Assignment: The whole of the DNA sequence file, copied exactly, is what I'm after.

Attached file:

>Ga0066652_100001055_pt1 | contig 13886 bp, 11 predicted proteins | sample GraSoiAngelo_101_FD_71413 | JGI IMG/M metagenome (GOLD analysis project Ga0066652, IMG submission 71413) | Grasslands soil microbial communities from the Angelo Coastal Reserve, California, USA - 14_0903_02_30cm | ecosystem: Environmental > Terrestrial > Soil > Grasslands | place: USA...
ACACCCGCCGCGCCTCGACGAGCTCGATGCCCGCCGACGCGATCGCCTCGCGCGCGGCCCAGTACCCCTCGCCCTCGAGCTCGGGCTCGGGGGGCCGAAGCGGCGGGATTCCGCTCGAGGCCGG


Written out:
>Ga0066652_100001055_pt1 | contig 13886 bp, 11 predicted proteins | sample GraSoiAngelo_101_FD_71413 | JGI IMG/M metagenome (GOLD analysis project Ga0066652, IMG submission 71413) | Grasslands soil microbial communities from the Angelo Coastal Reserve, California, USA - 14_0903_02_30cm | ecosystem: Environmental > Terrestrial > Soil > Grasslands | place: USA...
ACACCCGCCGCGCCTCGACGAGCTCGATGCCCGCCGACGCGATCGCCTCGCGCGCGGCCCAGTACCCCTCGCCCTCGAGCTCGGGCTCGGGGGGCCGAAGCGGCGGGATTCCGCTCGAGGCCGG